This week has, by his own admission, not been a good one for David Cameron. He has received unrelenting criticism for various aspects of the so-called Panama Papers, however very little of this criticism is actually valid.
The first point to note is that at no point has the Prime Minister broken the law. He has been engaging in tax avoidance, not tax evasion. To many this may sound like a pedant’s dispute over lexicon (a fact of which political opponents and the media alike have taken full advantage) however the fine line between them is the fine line of the law, and thus far Mr Cameron has stayed on the right side of it. Indeed, independent financial advisers have analysed the tax returns which he was bullied into publishing and verified that there has been no wrongdoing.
It is also important to note that many of the attacks have come not at his actions, but at those of his late father. It is wholly unfair to blame David Cameron for this, and equally unfair to criticise him for benefitting from this – he was his son, of course he benefited from his father’s wealth!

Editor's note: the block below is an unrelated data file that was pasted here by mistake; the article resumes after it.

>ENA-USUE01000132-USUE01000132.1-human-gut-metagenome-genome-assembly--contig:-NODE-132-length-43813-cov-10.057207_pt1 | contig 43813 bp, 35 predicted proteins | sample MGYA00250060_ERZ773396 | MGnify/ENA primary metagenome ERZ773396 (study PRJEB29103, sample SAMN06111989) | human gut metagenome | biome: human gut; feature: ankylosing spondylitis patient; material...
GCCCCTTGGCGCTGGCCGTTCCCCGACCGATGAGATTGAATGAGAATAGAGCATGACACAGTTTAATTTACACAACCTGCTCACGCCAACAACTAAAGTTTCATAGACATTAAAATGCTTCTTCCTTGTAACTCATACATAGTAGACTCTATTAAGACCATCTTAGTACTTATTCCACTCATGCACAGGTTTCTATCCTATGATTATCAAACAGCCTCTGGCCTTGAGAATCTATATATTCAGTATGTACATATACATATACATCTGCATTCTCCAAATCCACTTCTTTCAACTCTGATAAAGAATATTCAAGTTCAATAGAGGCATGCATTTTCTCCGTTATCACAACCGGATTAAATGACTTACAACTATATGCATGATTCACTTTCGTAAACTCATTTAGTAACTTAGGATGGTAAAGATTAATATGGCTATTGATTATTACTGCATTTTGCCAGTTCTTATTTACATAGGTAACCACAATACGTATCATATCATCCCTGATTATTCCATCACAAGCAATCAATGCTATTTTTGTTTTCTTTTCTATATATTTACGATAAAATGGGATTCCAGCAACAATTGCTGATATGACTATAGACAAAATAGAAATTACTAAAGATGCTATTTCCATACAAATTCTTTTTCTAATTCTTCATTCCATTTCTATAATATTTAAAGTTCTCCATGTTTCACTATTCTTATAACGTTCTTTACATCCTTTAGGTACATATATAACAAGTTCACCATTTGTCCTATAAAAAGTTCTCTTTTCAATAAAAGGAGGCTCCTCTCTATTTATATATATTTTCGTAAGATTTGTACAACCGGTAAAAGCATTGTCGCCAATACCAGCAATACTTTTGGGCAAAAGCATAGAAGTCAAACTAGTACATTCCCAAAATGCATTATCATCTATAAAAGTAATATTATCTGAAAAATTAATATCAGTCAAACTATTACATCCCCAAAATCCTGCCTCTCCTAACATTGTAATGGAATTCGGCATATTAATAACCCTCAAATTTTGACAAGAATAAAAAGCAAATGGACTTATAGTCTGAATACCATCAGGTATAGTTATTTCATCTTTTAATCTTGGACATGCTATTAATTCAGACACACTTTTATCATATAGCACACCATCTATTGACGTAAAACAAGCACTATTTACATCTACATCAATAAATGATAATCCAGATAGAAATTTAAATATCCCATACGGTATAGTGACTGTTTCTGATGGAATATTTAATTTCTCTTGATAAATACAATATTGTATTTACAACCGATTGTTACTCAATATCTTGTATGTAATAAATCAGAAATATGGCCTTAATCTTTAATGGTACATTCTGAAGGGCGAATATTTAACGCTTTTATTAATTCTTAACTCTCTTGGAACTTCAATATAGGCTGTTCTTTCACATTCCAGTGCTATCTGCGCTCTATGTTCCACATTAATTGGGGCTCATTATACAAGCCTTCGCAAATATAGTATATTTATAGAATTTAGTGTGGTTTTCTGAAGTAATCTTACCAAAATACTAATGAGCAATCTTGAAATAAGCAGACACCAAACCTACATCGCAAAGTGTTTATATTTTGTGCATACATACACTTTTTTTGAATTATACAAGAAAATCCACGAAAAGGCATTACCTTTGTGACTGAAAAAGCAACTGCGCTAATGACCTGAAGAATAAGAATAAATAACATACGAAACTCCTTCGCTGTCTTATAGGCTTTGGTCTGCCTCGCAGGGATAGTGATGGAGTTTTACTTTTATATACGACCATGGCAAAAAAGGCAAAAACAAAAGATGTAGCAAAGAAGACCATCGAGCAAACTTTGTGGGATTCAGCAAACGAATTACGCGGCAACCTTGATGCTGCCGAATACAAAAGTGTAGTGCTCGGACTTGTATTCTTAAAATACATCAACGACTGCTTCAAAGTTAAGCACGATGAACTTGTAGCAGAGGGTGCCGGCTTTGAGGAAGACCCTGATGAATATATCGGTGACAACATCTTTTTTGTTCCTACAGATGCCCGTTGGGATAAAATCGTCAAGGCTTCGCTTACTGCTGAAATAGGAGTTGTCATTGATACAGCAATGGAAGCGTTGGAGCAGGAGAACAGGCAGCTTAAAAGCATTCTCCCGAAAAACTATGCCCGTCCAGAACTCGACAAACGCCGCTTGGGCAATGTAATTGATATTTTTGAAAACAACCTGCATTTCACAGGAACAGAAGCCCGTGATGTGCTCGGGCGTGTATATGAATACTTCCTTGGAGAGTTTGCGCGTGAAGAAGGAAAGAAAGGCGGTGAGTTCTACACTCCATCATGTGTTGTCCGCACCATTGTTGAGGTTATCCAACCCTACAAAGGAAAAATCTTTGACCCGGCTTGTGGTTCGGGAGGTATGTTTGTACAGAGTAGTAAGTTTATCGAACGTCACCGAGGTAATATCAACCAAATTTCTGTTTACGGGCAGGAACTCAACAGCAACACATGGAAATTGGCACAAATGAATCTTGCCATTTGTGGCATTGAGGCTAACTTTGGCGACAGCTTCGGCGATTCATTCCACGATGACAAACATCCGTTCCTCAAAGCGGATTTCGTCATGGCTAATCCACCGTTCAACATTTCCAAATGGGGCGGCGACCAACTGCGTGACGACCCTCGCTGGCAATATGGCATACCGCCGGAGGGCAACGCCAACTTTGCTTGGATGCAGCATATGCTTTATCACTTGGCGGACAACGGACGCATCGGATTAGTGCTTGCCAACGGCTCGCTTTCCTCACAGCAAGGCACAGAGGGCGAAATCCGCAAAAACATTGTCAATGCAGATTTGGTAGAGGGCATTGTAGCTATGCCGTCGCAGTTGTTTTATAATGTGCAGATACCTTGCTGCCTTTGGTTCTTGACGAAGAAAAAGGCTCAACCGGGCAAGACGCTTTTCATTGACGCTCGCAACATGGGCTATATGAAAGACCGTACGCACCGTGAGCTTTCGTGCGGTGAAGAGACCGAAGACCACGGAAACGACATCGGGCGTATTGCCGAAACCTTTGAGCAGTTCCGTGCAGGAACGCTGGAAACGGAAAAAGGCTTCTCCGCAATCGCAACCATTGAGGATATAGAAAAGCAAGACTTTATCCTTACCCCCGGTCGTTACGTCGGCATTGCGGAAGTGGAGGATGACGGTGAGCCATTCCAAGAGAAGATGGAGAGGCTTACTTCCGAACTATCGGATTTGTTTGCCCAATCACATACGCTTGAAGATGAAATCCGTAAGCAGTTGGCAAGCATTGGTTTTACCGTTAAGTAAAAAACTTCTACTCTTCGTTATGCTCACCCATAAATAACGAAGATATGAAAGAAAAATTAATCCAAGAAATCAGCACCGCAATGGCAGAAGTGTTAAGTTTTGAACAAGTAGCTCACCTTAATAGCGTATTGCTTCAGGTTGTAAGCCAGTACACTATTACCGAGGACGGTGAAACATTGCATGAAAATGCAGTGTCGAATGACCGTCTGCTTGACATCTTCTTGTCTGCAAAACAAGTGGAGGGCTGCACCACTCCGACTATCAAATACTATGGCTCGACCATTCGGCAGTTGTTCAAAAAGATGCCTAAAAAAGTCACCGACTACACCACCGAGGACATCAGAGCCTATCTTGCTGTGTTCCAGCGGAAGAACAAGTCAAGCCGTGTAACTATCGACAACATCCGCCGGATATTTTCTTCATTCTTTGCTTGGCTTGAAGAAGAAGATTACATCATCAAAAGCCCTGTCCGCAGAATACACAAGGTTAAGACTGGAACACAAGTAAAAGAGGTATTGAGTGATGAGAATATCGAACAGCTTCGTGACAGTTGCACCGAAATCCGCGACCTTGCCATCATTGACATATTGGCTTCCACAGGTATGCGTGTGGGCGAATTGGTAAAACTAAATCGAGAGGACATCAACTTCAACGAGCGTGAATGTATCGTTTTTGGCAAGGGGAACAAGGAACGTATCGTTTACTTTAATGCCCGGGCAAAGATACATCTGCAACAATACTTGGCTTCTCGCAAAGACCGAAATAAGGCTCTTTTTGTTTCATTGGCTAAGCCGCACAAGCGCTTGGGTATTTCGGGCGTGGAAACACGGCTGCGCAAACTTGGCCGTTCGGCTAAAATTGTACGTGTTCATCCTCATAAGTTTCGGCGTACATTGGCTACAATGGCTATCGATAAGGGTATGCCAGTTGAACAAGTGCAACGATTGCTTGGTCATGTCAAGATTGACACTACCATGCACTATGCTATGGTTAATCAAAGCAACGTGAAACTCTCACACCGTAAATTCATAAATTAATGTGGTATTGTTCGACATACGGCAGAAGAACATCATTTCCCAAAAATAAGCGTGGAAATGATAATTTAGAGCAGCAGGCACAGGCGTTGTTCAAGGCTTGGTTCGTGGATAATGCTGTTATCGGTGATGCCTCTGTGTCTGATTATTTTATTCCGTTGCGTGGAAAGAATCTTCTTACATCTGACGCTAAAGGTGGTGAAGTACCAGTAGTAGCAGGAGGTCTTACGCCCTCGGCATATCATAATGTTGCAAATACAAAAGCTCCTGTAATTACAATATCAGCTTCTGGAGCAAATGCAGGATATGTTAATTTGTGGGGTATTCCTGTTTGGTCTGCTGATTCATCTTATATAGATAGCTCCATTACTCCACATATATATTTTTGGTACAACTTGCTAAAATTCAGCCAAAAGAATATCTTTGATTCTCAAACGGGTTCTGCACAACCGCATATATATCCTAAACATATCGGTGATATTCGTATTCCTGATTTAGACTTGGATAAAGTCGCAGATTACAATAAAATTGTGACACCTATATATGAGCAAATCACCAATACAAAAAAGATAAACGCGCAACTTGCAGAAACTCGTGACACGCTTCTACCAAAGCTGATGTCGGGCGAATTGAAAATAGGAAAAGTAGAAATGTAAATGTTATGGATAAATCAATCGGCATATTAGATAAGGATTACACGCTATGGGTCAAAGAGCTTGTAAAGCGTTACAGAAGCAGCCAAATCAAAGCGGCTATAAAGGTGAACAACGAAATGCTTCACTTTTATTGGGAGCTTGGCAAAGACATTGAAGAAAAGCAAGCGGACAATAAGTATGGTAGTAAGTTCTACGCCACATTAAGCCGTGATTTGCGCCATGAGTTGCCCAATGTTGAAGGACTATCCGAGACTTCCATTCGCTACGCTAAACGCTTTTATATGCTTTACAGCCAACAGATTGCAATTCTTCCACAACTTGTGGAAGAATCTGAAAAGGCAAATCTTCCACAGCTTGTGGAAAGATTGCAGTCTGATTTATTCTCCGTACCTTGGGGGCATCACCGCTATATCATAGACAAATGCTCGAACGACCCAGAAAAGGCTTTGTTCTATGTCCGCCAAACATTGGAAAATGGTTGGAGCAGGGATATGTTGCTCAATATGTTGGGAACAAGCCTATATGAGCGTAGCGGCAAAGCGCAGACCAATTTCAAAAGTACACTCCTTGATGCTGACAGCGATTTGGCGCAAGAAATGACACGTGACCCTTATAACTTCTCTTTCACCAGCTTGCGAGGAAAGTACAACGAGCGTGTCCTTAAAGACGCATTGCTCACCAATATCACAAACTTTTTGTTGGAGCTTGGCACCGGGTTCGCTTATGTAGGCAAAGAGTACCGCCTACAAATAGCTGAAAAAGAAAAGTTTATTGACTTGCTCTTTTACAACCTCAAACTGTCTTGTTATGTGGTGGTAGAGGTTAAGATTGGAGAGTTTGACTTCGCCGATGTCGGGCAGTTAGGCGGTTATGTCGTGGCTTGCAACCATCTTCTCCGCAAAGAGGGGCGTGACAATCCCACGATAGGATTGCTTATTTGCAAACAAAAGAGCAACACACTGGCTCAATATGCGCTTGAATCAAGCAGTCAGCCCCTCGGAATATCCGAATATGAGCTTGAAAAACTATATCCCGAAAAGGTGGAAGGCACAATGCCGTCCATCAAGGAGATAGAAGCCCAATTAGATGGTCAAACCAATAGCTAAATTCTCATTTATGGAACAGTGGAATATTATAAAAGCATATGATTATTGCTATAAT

One argument pursued especially strongly by Labour is that it is these offshore loopholes only benefit the superrich. However this too is an invalid claim. Anybody with an insurance package and anybody with a pension almost certainly benefits from offshore activity, so this is by no means exclusive to the elites.
The most recent revelations have been a gift from David Cameron’s mother to him, supposedly to avoid paying inheritance tax. This is also entirely conventional and extremely common. Anybody wishing to criticise the concept of inheritance as unearned wealth is simply jealous. It is the aim of most parents to be able to leave their children a healthy inheritance, so the mere fact that she has achieved this goal is something for which she should be praised, not slated.
Why then is this such a big story? The short answer is that it sells newspapers. People want to read about a scandal involving senior politicians (just look at the ‘pig incident’, which turned out to be entirely untrue) so journalists spun this in such a way as to make him look like criminal of the century. Papers normally sympathetic to him, such as The Telegraph, have latched onto this story not because of the issue at hand, but to undermine Mr Cameron in the hope that it will influence the Brexit debate. Meanwhile other parties have jumped on the bandwagon calling for his resignation over what is a complete non-story.